NATO will name its “primary threat”

The new strategic concept will highlight Russia as “the pre-eminent challenge”, the US envoy to the alliance said.

NATO’s new strategic concept will describe Russia as the “main threatto the bloc, while China will make its first appearance in the document, U.S. Permanent Representative to NATO Julianne Smith said Wednesday.

Speaking at a Defense Writers Group event, Smith said that even before the launch of the Russian military operation in Ukraine on February 24, “There was a deep appreciation across the alliance that the Russia 2010 language was sorely outdated and in need of a significant update.

NATO’s current strategic concept was released in 2010, four years before Crimea voted to secede from Ukraine and join Russia after the 2014 coup in kyiv. The 35-page document says that “NATO-Russia cooperation is of strategic importance as it contributes to creating a common area of ​​peace, stability and security.“The alliance also states that it is seeking a”true strategic partnershipwith Russia and therefore aims tostrengthen political consultations and practical cooperationwith Moscow.

We largely agree that Russia is the pre-eminent challenge, the primary threat facing the NATO alliance right now, and because of that, you’ll see a strong focus on Russia from the start at the top.“Smith said.

She also revealed that the members of the alliance agree that “China, for the first time, was to be part of the strategic concept.In June last year, NATO heads of state and government included a paragraph in the Brussels summit communiqué that read:China’s growing influence and its international policies may present challenges that we must address together as an Alliance.

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Russia warns of growing threats to its security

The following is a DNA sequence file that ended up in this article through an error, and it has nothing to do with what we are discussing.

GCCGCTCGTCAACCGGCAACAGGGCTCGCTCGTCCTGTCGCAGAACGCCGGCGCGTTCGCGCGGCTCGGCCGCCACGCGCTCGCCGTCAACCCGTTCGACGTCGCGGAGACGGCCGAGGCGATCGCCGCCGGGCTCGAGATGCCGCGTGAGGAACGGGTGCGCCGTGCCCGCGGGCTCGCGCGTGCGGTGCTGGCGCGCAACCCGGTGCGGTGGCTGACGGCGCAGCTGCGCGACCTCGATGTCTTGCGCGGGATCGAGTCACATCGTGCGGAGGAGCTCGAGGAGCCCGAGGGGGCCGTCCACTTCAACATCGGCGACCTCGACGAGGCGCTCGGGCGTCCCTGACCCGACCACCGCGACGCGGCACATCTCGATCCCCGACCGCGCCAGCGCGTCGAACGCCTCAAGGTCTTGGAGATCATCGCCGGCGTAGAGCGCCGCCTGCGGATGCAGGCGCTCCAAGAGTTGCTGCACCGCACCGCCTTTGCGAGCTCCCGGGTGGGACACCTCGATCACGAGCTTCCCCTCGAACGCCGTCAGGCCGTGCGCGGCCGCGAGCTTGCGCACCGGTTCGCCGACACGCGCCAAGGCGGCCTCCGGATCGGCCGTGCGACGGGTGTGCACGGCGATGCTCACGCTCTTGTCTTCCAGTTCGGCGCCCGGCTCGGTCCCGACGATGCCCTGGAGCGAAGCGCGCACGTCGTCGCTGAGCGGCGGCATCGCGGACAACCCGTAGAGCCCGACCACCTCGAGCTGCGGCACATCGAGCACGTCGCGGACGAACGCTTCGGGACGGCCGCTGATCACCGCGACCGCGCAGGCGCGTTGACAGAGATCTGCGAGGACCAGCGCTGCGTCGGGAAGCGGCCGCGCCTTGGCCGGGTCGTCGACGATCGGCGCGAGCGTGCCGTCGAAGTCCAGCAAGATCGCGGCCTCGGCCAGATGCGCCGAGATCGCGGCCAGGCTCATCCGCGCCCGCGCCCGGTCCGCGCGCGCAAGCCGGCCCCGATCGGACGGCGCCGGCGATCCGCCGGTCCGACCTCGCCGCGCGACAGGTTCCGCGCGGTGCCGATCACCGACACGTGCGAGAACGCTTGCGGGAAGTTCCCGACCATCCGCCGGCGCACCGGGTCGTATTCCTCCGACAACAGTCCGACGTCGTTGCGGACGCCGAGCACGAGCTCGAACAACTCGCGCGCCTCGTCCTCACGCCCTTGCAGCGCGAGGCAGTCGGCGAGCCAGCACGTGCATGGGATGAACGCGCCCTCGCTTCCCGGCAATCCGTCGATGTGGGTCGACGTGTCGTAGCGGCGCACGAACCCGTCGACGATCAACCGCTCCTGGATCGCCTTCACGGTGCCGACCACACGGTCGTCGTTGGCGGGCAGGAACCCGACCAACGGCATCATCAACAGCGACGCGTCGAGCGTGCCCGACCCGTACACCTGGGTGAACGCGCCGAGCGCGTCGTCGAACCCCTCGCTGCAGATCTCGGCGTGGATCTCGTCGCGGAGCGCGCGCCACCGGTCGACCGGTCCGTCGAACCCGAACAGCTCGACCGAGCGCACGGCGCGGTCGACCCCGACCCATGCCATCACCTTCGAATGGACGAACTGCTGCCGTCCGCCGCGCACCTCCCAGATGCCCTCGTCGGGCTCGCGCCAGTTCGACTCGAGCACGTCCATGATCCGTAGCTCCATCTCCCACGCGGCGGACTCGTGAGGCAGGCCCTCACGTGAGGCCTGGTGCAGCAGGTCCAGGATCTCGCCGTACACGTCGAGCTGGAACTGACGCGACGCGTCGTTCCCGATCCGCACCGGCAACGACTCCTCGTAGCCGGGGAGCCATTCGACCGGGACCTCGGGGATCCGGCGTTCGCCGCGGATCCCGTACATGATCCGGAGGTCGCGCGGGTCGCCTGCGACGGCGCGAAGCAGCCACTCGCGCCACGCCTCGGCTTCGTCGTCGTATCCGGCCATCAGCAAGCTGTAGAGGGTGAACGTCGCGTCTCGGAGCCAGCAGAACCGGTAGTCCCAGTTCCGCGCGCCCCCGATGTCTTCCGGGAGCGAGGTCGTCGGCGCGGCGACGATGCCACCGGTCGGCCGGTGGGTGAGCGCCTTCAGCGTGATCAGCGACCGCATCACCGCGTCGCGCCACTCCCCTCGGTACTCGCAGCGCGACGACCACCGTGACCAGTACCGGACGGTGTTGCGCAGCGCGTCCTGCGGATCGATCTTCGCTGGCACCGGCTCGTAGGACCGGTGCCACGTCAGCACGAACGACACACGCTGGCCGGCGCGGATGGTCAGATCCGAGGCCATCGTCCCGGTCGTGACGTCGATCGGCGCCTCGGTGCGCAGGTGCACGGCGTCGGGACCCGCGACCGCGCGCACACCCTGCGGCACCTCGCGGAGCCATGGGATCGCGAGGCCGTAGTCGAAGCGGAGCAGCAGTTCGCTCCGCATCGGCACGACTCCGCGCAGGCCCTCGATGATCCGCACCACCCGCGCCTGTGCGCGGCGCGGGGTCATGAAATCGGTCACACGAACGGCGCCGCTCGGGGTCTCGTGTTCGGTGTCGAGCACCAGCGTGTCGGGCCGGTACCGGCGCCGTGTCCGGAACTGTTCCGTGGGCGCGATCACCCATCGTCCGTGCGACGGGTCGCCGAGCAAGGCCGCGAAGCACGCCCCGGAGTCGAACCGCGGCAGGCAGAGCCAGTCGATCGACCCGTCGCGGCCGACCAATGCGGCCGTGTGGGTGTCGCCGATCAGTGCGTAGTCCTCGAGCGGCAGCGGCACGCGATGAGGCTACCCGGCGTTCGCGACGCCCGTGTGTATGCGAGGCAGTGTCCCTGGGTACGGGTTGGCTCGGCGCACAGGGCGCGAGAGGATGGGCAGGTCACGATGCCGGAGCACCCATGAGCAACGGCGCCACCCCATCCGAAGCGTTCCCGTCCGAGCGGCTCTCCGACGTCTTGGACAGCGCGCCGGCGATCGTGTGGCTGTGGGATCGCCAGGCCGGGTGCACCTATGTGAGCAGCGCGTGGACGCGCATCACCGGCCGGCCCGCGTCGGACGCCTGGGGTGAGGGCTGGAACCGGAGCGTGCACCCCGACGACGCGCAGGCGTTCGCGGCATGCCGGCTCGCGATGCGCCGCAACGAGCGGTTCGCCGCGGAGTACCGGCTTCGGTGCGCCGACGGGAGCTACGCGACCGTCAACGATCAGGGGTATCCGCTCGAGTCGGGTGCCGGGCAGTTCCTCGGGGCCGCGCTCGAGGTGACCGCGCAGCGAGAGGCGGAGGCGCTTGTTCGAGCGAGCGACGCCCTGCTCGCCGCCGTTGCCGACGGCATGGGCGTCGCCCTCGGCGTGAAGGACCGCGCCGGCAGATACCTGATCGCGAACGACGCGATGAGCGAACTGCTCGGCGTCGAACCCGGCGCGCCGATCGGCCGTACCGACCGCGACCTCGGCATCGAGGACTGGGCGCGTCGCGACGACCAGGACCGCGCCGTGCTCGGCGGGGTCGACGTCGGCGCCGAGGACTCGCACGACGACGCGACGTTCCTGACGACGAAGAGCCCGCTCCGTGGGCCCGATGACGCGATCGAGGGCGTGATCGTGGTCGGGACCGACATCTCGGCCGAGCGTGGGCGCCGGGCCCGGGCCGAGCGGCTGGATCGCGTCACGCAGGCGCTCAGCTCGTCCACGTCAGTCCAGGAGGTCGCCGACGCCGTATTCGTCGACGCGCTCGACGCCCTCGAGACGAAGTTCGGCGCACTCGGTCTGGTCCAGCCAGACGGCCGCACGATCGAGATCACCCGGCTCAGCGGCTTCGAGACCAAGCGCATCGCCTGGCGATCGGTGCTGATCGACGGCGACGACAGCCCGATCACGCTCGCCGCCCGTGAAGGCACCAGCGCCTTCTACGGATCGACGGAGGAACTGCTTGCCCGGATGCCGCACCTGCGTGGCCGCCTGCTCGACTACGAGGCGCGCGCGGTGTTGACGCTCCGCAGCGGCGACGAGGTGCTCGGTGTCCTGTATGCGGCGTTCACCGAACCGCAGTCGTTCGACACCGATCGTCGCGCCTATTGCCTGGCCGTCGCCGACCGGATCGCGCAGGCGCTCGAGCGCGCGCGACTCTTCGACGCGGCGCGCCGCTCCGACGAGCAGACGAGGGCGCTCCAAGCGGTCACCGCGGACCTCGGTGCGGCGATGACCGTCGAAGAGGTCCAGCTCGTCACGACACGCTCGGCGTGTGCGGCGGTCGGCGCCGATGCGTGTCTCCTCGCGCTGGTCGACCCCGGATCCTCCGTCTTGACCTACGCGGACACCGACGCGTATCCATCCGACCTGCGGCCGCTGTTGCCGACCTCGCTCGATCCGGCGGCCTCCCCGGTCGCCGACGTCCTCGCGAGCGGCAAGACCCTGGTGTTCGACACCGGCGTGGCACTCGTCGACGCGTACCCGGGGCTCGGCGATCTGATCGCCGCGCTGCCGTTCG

The new strategic concept is expected to be unveiled at the NATO summit on June 29-30 in Madrid. Smith said the document is meant to last 10 years.

Besides the strategic concept, NATO leaders are likely to issue a separate statement on the Russian operation in Ukraine and its implications for global security, she added.

Over the years, Russia has warned against NATO’s eastward expansion, viewing it as a direct threat to national security. The possibility of Ukraine joining the alliance in the future has been cited by Moscow as one of the reasons for the ongoing military offensive in the country.

Russia attacked the neighboring state in late February, following Ukraine’s failure to implement the terms of the Minsk agreements, first signed in 2014, and Moscow’s eventual recognition of the republics from the Donbass of Donetsk and Lugansk. The protocols negotiated by Germany and France were designed to give breakaway regions a special status within the Ukrainian state.

The Kremlin has since demanded that Ukraine officially declare itself a neutral country that will never join the US-led NATO military bloc. kyiv insists the Russian offensive was unprovoked and has denied claims it planned to retake the two republics by force.


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